Who’s on the Line? Increasingly, Caller ID Is Duped

As posted on November 22, 2011 on www.nytimes.com

By Matt Richtel

Caller ID has been celebrated as a defense against unwelcome phone pitches. But it is backfiring.

Telemarketers increasingly are disguising their real identities and phone numbers to provoke people to pick up the phone. “Humane Soc.” may not be the Humane Society. And think the I.R.S. is on the line? Think again.

Caller ID, in other words, is becoming fake ID.

“You don’t know who is on the other end of the line, no matter what your caller ID might say,” said Sandy Chalmers, a division manager at the Department of Agriculture, Trade and Consumer Protection in Wisconsin.

Starting this summer, she said, the state has been warning consumers: “Do not trust your caller ID. And if you pick up the phone and someone asks for your personal information, hang up.” 

Regulators in Wisconsin and many other states are hearing a significant jump in complaints about what is often called “caller ID spoofing” or “call laundering.”

The rise of such tactics has prompted the Federal Trade Commission, which already prohibits telemarketers from masking their identity, to consider new rules. And last year, the Federal Communications Commission introduced rules to strengthen enforcement against the practice, and law enforcement officials in many states are working on other ways to combat it. 

Such efforts have done little, though, to help people like Thomas Harbon, 74, a retired computer science professor who lives in Anderson, Ind. He has complained several times to state officials about the spate of calls that have made him distrustful of caller ID.  

Sometimes, the calls appear to come from his town. Lately, if he is curious enough to pick up, he hears a recorded voice from someone named Rachel offering help with credit card interest rates. 

“Sometimes it looks legitimate, and I’ll pick up and hear ‘This is Rachel from...’ and that’s about all she gets because I cut it off,” Mr. Harbon said. 

Several federal rules prohibit forms of caller ID spoofing and laundering. Under the Truth in Caller ID Act, passed last year and enforced by the F.C.C., it is illegal to transmit inaccurate or misleading caller ID information “with the intent to defraud, cause harm or wrongfully obtain anything of value.”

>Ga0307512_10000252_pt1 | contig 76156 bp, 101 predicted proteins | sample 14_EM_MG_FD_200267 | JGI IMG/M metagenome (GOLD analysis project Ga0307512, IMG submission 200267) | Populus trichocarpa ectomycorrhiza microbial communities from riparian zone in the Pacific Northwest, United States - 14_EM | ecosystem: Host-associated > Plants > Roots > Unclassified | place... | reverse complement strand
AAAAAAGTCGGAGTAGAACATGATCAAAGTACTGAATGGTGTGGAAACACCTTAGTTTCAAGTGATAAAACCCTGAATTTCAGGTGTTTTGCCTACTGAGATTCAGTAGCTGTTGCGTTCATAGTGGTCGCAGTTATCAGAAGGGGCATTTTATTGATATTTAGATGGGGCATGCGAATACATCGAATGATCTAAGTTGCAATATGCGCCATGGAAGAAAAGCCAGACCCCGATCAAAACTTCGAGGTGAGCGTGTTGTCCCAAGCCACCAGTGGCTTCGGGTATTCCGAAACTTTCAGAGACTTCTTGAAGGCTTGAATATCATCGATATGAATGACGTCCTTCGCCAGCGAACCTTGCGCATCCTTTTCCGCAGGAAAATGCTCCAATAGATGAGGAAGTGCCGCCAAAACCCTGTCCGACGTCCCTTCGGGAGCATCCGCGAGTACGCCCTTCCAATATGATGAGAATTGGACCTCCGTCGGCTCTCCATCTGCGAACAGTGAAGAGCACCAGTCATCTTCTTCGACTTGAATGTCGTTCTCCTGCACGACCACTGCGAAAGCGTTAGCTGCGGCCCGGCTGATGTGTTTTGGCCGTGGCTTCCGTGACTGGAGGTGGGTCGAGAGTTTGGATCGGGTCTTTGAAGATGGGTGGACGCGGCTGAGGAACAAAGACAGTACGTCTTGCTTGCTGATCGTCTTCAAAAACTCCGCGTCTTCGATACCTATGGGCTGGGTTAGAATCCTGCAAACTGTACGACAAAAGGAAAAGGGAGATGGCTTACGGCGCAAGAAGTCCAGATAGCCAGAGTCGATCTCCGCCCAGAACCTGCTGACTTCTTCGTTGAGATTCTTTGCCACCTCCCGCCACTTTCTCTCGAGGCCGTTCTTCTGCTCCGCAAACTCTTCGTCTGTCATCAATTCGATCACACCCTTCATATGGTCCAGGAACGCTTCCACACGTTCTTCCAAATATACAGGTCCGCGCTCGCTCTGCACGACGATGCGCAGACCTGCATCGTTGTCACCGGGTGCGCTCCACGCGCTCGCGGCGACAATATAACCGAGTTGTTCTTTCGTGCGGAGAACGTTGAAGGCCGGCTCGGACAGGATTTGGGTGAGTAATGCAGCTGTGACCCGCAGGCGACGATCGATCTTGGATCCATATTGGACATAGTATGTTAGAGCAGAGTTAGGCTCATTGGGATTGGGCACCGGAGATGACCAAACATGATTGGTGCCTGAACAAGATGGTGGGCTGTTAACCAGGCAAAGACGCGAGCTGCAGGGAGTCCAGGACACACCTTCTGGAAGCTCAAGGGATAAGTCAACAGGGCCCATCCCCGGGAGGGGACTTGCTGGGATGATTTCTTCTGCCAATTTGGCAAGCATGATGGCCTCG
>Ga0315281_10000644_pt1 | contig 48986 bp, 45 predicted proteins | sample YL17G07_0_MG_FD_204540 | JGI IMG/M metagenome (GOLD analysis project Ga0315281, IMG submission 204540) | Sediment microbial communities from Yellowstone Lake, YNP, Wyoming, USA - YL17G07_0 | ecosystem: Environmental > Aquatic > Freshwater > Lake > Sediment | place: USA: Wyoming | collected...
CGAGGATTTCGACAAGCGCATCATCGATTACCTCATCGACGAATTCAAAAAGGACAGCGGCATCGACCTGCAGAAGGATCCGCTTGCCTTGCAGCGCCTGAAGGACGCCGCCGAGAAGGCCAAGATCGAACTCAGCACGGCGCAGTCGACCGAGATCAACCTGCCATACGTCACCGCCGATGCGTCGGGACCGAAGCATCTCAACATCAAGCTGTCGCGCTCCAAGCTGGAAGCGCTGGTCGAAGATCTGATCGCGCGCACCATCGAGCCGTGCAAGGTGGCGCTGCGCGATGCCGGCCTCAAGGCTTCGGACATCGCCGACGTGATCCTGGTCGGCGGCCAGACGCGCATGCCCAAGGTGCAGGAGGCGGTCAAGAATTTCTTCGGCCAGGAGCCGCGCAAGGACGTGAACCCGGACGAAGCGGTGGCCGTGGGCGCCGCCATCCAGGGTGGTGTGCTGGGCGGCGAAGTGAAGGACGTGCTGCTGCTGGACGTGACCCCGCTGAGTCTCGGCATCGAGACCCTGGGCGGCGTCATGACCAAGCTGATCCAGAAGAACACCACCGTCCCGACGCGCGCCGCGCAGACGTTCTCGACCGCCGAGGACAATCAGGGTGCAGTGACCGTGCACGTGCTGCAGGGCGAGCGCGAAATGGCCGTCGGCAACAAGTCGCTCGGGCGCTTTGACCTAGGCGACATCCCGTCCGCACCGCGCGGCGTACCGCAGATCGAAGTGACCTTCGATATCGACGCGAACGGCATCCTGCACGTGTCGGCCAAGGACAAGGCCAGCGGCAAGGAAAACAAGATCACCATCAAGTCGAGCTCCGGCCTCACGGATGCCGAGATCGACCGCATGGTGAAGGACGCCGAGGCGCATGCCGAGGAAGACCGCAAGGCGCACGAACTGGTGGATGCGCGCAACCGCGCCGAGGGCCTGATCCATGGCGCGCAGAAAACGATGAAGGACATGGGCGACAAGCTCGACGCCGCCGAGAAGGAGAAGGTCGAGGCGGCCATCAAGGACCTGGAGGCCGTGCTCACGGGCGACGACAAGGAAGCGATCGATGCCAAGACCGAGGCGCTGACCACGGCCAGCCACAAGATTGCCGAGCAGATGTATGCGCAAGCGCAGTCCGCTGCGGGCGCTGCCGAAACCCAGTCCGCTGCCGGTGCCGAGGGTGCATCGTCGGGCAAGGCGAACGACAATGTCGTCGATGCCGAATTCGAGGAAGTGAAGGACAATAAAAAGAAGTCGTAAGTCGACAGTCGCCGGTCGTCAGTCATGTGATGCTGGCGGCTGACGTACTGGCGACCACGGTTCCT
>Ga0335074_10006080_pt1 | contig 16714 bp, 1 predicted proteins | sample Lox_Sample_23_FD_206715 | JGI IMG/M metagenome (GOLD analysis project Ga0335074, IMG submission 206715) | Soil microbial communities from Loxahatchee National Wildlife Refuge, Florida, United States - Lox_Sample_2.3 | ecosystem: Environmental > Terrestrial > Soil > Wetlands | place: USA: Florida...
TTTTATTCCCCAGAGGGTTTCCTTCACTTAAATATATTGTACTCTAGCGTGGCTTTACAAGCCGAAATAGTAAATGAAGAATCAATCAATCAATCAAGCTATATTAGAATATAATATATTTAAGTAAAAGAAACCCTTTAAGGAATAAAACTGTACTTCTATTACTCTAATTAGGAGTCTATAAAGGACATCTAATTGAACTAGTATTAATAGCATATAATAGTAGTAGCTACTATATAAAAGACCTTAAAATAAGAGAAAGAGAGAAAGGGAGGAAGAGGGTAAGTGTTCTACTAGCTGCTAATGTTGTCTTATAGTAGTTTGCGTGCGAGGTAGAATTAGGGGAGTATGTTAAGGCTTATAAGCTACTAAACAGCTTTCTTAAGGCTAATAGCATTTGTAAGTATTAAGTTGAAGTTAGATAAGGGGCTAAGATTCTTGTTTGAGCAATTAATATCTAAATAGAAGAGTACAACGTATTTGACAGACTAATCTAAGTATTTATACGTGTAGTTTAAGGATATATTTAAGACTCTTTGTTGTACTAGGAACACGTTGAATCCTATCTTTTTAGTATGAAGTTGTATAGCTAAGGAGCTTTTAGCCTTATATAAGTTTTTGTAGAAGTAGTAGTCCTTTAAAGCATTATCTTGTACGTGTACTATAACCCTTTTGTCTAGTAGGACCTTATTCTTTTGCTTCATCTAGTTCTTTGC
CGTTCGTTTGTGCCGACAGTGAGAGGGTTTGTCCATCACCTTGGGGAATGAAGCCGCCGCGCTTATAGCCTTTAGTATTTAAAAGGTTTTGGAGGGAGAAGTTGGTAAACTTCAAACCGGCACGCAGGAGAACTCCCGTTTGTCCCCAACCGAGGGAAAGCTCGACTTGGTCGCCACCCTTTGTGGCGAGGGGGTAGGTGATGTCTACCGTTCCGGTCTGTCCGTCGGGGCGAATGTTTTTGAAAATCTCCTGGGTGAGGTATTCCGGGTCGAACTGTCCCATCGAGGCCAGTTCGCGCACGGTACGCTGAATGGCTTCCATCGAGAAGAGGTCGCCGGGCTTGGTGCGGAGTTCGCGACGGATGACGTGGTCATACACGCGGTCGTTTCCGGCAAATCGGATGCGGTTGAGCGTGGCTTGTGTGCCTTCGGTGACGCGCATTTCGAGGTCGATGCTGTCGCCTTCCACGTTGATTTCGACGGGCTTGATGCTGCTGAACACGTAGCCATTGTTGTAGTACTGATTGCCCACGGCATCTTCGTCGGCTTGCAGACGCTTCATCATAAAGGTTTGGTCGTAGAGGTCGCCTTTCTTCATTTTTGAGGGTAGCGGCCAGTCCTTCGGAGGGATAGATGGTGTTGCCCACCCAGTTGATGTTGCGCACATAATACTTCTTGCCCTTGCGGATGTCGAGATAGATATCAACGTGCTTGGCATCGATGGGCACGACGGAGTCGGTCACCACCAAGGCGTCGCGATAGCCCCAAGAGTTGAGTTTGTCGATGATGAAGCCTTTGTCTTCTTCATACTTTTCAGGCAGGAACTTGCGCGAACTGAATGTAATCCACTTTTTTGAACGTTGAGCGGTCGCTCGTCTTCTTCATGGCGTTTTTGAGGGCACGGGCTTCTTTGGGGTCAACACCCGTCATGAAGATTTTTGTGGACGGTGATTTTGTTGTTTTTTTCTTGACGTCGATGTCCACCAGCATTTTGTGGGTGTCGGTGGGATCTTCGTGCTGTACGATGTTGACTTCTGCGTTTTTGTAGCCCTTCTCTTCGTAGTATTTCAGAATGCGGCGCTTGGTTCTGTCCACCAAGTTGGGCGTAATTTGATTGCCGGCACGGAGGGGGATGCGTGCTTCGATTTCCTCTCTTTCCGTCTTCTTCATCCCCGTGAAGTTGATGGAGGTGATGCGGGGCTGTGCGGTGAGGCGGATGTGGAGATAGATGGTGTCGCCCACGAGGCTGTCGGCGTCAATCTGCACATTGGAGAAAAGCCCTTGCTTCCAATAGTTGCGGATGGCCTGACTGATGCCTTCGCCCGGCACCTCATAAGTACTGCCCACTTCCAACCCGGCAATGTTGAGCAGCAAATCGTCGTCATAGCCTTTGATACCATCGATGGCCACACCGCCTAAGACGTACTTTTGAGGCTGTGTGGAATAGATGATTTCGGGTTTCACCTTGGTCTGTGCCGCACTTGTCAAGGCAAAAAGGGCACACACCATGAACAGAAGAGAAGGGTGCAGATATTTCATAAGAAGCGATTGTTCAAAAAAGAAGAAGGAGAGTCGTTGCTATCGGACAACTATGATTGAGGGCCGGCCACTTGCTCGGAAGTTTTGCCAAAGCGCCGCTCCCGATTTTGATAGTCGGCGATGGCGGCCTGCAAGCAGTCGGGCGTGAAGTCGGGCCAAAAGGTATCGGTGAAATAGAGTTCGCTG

The F.C.C. said it has received complaints about caller ID spoofing, but declined to say whether it is investigating any of them. 

 Privacy and consumer advocates say caller ID spoofing started on a small scale several years ago, but has risen sharply recently. The authorities say many spoofers are debt collectors or companies that promise to help consumers reduce their credit card payments or other debts.   

Julie Schultz, 46, a homemaker in Chicago, started getting 30 calls a week from debt collectors in the spring of 2010, after a run of bad luck, including a car accident that severely injured her husband, left her family unable to make its minimum credit card payments. 

But the calls typically showed up on her caller ID as a string of zeros, a local number without a name or even, in one case, “Humane Soc.” 

“They want you to pick up that phone because you think it’s somebody else or an important call that you’re expecting,” Ms. Schultz said. She has hired a lawyer who has taken on a handful of clients suing telemarketers.

As laws have tightened, technology has made it easier for spoofers to cloak themselves and avoid getting caught.

For instance, law enforcement officials say, it is easy to route a call onto the Internet and back onto the public telephone network, thereby masking the call’s origin. Companies can also use free software or inexpensive services to have a fictitious name appear on caller ID.